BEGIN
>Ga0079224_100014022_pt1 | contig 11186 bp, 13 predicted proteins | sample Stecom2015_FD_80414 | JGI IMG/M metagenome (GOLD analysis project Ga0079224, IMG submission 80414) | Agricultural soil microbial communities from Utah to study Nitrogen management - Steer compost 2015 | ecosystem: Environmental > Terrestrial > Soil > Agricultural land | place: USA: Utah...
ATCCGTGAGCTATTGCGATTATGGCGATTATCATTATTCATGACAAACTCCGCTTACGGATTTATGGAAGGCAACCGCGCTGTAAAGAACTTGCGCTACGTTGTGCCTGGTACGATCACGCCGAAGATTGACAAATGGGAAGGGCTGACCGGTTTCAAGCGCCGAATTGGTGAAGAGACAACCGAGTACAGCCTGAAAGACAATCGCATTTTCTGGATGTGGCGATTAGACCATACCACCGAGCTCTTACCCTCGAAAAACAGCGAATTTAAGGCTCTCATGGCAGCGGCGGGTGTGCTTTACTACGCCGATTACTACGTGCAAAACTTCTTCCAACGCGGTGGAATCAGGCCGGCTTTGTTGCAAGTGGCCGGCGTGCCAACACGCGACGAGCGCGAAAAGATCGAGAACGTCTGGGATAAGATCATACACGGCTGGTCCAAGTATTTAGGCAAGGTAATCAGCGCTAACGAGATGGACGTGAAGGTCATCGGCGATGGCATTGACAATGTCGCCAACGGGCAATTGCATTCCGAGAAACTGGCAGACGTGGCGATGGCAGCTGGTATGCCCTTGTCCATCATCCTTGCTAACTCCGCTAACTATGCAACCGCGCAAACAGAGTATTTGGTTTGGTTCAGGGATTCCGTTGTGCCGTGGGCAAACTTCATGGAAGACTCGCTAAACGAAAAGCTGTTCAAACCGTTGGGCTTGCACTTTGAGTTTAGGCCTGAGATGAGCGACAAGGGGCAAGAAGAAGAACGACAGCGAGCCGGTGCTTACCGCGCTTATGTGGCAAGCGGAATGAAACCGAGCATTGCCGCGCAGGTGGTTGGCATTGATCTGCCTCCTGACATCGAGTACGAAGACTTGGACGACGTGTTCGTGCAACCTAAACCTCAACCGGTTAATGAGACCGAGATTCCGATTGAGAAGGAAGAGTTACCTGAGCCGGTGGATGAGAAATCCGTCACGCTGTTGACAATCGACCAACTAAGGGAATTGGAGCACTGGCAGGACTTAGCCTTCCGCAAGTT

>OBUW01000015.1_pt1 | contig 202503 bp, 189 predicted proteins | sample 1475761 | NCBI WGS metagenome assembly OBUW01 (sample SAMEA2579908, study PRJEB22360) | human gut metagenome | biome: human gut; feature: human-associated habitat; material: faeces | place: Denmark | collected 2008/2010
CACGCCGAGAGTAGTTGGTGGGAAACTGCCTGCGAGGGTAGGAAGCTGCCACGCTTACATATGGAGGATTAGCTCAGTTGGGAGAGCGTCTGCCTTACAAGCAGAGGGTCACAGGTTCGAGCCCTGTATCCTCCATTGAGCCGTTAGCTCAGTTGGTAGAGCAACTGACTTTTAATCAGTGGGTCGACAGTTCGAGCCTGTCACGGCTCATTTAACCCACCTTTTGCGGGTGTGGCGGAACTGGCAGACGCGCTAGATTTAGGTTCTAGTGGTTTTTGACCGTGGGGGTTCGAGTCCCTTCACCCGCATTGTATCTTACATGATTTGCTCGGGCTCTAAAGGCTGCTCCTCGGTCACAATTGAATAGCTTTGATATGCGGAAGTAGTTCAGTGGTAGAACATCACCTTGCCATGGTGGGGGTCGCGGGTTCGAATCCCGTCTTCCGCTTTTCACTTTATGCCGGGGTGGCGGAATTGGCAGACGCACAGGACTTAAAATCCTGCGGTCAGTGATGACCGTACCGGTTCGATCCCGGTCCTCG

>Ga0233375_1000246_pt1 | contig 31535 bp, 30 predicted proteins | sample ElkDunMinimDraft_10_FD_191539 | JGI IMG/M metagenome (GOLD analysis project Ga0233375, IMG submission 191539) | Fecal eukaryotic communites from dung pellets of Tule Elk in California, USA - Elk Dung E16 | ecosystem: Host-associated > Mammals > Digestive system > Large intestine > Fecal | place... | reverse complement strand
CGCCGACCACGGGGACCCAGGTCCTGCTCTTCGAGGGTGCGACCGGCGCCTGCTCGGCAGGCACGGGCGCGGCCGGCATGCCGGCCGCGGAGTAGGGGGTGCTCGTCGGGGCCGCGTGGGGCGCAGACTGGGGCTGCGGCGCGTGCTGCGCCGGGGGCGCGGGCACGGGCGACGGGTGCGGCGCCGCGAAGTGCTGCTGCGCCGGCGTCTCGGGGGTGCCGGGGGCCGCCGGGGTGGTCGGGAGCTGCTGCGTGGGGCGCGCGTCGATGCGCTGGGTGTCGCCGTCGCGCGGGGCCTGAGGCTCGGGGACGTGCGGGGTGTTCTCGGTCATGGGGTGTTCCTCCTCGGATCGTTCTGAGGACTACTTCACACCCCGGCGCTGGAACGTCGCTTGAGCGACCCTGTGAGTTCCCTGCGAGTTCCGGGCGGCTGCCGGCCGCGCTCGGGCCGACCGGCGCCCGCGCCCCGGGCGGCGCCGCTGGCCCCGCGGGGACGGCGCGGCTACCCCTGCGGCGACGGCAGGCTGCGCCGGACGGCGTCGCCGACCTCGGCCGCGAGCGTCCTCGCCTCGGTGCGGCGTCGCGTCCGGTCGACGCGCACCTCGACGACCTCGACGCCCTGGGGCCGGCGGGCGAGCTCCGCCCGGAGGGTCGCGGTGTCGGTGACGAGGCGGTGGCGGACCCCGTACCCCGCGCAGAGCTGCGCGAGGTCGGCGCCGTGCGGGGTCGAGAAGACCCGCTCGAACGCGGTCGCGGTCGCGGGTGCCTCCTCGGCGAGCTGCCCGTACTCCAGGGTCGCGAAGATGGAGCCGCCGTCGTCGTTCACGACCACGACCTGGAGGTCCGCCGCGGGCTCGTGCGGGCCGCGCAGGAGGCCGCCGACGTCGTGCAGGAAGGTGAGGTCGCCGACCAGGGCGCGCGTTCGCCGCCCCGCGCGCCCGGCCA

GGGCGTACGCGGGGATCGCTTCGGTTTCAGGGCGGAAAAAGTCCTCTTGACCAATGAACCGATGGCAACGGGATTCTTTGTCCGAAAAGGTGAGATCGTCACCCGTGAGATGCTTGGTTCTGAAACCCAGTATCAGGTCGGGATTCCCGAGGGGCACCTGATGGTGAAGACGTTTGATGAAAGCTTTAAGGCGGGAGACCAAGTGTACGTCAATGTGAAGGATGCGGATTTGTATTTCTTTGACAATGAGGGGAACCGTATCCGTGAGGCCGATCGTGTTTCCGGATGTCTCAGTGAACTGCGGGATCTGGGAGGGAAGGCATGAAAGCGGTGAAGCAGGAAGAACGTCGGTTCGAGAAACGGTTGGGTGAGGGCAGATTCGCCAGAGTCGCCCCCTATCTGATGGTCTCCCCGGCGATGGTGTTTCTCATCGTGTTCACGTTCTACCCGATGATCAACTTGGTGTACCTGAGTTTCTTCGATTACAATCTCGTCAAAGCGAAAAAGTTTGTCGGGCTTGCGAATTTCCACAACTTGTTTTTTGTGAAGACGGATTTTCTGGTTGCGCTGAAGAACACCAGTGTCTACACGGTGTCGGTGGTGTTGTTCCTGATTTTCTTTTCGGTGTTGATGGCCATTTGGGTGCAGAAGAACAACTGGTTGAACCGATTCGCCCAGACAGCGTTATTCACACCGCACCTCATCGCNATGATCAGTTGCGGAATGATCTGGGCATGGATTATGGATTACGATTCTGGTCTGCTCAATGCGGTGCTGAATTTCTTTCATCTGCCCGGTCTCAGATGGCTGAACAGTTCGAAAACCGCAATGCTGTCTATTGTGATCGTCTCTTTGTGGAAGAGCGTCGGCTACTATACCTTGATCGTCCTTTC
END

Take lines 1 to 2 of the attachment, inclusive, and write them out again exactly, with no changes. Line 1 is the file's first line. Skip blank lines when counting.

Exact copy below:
>Ga0079224_100014022_pt1 | contig 11186 bp, 13 predicted proteins | sample Stecom2015_FD_80414 | JGI IMG/M metagenome (GOLD analysis project Ga0079224, IMG submission 80414) | Agricultural soil microbial communities from Utah to study Nitrogen management - Steer compost 2015 | ecosystem: Environmental > Terrestrial > Soil > Agricultural land | place: USA: Utah...
ATCCGTGAGCTATTGCGATTATGGCGATTATCATTATTCATGACAAACTCCGCTTACGGATTTATGGAAGGCAACCGCGCTGTAAAGAACTTGCGCTACGTTGTGCCTGGTACGATCACGCCGAAGATTGACAAATGGGAAGGGCTGACCGGTTTCAAGCGCCGAATTGGTGAAGAGACAACCGAGTACAGCCTGAAAGACAATCGCATTTTCTGGATGTGGCGATTAGACCATACCACCGAGCTCTTACCCTCGAAAAACAGCGAATTTAAGGCTCTCATGGCAGCGGCGGGTGTGCTTTACTACGCCGATTACTACGTGCAAAACTTCTTCCAACGCGGTGGAATCAGGCCGGCTTTGTTGCAAGTGGCCGGCGTGCCAACACGCGACGAGCGCGAAAAGATCGAGAACGTCTGGGATAAGATCATACACGGCTGGTCCAAGTATTTAGGCAAGGTAATCAGCGCTAACGAGATGGACGTGAAGGTCATCGGCGATGGCATTGACAATGTCGCCAACGGGCAATTGCATTCCGAGAAACTGGCAGACGTGGCGATGGCAGCTGGTATGCCCTTGTCCATCATCCTTGCTAACTCCGCTAACTATGCAACCGCGCAAACAGAGTATTTGGTTTGGTTCAGGGATTCCGTTGTGCCGTGGGCAAACTTCATGGAAGACTCGCTAAACGAAAAGCTGTTCAAACCGTTGGGCTTGCACTTTGAGTTTAGGCCTGAGATGAGCGACAAGGGGCAAGAAGAAGAACGACAGCGAGCCGGTGCTTACCGCGCTTATGTGGCAAGCGGAATGAAACCGAGCATTGCCGCGCAGGTGGTTGGCATTGATCTGCCTCCTGACATCGAGTACGAAGACTTGGACGACGTGTTCGTGCAACCTAAACCTCAACCGGTTAATGAGACCGAGATTCCGATTGAGAAGGAAGAGTTACCTGAGCCGGTGGATGAGAAATCCGTCACGCTGTTGACAATCGACCAACTAAGGGAATTGGAGCACTGGCAGGACTTAGCCTTCCGCAAGTT